In fact, my subjective numbers were strikingly similar to those of an elite runner Minson has worked with—one who has struggled in the heat. Minson helped the athlete renormalize his heat perception, so that conditions he originally labeled as 3 out of 10 became a more realistic 5 or 6 out of 10.

The ability to accurately gauge how hot you are is important even in training, because those core temperature pills are about $70 a pop. Once athletes have a sense of how hot they should feel during heat adaptation runs, Minson has them judge their half-hour efforts by feel. If they start getting too hot—above 7 on the Minson Scale—they can turn a fan on in the heat chamber to avoid overheating. There’s no rigid schedule of when they do these heat runs: they fit them in around their other training and racing and travel plans.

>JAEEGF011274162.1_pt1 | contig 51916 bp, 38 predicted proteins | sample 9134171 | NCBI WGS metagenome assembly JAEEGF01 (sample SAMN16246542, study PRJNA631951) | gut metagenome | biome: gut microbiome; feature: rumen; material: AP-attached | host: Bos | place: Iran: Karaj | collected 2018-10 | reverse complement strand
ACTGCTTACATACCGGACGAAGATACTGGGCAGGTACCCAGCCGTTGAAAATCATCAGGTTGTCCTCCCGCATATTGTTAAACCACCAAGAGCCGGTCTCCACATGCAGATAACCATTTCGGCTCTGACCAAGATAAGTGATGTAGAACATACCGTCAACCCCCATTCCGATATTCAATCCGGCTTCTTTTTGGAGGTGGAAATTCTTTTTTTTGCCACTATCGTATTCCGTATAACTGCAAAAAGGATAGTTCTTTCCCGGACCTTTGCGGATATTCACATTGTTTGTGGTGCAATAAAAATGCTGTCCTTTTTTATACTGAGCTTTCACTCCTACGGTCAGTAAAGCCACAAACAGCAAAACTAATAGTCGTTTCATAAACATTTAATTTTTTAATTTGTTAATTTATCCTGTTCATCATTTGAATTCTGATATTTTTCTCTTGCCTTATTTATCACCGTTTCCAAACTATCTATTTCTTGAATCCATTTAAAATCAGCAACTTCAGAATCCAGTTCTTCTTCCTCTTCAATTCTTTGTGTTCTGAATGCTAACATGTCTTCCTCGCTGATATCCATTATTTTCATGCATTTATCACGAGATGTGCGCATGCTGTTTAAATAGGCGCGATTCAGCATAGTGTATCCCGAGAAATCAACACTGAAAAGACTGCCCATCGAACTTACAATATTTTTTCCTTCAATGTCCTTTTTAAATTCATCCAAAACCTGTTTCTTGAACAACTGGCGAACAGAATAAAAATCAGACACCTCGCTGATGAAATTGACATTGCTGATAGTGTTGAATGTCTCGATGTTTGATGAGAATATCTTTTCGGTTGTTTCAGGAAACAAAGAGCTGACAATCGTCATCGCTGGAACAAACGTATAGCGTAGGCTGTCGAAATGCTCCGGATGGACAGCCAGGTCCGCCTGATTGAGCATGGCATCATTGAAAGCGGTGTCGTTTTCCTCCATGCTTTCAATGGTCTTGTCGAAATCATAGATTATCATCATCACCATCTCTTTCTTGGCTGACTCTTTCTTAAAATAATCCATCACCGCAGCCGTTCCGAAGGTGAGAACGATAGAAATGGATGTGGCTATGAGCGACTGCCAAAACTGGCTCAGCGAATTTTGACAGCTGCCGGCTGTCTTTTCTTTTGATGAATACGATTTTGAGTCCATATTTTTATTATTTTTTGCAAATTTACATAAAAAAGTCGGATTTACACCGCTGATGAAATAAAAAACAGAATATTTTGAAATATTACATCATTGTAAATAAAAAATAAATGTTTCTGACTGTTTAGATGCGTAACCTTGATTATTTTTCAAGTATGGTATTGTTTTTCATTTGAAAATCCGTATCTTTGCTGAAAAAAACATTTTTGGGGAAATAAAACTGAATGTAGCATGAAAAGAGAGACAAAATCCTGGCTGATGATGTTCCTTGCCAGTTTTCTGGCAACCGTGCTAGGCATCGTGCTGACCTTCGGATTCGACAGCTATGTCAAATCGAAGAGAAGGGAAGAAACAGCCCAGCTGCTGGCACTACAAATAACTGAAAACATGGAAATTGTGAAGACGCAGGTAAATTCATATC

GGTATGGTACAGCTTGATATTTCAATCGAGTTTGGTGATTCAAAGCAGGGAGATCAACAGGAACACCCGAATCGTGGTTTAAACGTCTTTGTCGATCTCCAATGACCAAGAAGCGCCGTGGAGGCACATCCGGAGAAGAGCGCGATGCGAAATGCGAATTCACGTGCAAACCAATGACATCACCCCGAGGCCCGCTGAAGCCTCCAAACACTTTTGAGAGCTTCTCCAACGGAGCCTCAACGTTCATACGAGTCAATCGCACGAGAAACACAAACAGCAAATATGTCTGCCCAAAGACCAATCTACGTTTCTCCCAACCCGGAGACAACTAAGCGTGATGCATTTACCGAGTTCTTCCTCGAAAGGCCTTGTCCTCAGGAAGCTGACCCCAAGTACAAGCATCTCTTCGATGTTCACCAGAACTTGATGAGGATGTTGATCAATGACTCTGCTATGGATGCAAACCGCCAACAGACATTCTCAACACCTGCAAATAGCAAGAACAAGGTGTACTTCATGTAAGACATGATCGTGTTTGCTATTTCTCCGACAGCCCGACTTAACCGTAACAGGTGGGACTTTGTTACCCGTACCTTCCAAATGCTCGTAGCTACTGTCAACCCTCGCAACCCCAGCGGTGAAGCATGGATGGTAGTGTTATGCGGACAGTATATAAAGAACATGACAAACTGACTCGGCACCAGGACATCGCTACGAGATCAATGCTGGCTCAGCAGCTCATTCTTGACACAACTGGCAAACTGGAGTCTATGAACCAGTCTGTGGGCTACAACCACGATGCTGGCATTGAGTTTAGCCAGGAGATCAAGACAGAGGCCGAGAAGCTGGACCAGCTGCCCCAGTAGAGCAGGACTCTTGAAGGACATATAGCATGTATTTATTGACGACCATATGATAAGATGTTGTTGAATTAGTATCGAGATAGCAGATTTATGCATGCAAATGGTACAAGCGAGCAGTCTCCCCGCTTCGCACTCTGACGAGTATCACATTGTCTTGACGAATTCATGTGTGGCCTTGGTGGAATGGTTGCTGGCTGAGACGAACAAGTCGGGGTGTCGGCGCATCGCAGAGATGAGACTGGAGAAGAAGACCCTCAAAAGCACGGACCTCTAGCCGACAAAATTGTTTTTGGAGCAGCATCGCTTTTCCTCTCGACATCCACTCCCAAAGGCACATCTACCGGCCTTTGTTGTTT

In practice, of course, most of us don’t have access to a high-tech heat chamber and temperature-controlled hot tub. But studies in recent years have shown that you can use a variety of approaches to get your core temperature up: hot baths, saunas (Minson has one in his lab, and another in his backyard), overdressing during runs. The big-picture takeaway from Minson’s approach is that you can find ways of getting a heat stimulus without disrupting the rest of your training.

To do that, though, you need to be able to gauge when you’re getting overcooked. When I got back to my hotel room that afternoon, I realized that I was feeling wrung out, as if I’d done a long, hard workout rather than a half-hour jog. I’d missed the mark. I decided to take the next day off, and dreamed that night of Minson’s other recent research focus: ice baths.

(06/24/2024) Views: 212 ⚡AMP
by Outside Online